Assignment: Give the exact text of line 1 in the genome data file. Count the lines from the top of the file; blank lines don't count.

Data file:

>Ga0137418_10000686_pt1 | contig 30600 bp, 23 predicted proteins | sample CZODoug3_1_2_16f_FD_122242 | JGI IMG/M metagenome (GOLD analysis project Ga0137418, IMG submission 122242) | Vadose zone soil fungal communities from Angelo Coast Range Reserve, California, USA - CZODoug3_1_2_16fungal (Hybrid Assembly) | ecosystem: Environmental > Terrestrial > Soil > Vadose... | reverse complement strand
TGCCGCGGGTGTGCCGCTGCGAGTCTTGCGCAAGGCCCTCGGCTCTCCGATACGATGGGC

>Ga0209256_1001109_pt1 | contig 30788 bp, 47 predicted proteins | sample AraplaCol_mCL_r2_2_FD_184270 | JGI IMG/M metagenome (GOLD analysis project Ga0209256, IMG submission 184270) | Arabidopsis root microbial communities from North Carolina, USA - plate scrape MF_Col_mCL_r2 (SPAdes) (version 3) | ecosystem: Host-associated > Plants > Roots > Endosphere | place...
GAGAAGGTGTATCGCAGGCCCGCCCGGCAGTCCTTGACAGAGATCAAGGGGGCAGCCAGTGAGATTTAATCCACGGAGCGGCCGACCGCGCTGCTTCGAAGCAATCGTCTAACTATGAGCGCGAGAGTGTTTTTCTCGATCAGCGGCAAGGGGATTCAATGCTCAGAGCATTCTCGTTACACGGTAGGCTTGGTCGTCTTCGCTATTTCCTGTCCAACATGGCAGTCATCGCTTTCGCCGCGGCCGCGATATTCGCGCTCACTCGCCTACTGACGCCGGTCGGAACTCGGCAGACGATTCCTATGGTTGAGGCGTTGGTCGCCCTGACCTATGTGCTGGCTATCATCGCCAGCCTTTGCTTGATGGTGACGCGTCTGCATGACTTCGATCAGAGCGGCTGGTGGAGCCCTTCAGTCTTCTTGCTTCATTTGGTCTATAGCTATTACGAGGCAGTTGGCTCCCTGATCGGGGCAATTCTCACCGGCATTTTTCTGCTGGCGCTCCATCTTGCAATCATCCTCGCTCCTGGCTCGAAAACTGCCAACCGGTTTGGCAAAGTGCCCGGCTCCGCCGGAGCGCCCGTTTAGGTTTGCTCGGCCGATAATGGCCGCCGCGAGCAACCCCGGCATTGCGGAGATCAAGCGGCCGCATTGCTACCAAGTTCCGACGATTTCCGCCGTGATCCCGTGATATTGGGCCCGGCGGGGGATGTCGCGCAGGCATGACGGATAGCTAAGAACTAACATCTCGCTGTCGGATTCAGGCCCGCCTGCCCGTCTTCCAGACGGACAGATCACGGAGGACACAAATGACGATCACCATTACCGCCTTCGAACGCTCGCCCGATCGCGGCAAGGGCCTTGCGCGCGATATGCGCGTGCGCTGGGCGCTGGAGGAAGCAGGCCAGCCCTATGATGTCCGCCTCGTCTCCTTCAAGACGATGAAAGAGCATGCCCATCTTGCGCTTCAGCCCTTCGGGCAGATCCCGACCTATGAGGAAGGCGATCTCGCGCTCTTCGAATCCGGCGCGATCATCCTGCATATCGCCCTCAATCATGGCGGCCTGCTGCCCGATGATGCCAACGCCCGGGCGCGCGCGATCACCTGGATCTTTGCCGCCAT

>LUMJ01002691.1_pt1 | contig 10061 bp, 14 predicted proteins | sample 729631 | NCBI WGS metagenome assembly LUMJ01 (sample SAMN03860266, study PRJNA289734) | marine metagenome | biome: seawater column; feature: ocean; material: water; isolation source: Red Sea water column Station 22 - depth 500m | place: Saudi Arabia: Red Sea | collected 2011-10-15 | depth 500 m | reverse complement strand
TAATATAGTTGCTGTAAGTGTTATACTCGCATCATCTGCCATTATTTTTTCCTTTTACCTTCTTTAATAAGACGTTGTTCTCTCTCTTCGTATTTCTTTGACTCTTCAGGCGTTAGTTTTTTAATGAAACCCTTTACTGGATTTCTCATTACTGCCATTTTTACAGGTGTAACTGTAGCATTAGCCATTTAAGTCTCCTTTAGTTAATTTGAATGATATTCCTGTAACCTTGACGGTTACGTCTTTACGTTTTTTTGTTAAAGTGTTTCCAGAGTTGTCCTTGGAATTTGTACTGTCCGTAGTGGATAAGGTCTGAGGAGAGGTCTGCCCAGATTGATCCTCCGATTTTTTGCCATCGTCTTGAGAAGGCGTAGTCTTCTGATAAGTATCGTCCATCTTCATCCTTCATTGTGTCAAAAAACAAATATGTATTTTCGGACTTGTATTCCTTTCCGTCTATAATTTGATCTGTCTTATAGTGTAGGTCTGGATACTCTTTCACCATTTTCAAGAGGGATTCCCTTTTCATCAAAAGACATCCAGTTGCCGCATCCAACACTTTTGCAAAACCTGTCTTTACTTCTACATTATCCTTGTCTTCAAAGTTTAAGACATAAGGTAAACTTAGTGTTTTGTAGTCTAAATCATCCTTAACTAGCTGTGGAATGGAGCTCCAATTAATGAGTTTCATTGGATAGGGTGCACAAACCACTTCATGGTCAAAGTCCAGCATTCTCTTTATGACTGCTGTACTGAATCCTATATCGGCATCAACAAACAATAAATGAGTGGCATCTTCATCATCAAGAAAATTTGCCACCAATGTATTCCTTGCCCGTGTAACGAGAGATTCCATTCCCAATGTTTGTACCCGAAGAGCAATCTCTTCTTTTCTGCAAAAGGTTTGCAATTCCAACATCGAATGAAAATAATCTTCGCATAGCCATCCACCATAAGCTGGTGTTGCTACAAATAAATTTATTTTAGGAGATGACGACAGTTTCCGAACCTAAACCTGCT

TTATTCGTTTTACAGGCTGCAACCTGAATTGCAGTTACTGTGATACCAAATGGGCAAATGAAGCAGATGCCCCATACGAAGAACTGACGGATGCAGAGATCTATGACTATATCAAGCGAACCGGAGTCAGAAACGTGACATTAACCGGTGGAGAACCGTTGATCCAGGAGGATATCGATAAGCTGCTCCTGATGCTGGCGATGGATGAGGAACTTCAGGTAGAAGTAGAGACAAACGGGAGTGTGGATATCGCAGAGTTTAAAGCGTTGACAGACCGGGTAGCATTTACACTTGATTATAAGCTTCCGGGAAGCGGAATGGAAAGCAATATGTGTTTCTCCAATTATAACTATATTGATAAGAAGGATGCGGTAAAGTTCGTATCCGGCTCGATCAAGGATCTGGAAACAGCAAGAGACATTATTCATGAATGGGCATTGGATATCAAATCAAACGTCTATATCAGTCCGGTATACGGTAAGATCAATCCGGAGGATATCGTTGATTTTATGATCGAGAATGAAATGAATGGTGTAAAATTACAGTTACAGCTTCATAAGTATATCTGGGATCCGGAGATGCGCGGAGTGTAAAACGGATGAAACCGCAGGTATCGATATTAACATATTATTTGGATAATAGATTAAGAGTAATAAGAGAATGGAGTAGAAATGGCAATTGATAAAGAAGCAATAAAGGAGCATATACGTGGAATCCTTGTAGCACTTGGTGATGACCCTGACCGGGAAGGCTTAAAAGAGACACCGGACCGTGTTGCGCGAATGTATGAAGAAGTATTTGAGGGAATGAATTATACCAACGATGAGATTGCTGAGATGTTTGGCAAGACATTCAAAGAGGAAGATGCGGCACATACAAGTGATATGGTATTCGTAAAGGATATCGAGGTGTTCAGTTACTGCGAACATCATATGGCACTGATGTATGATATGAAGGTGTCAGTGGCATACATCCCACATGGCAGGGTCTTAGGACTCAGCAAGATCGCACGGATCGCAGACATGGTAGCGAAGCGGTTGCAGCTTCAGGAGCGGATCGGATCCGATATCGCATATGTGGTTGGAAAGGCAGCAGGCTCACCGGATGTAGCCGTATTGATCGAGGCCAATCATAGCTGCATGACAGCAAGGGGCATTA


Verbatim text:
>Ga0137418_10000686_pt1 | contig 30600 bp, 23 predicted proteins | sample CZODoug3_1_2_16f_FD_122242 | JGI IMG/M metagenome (GOLD analysis project Ga0137418, IMG submission 122242) | Vadose zone soil fungal communities from Angelo Coast Range Reserve, California, USA - CZODoug3_1_2_16fungal (Hybrid Assembly) | ecosystem: Environmental > Terrestrial > Soil > Vadose... | reverse complement strand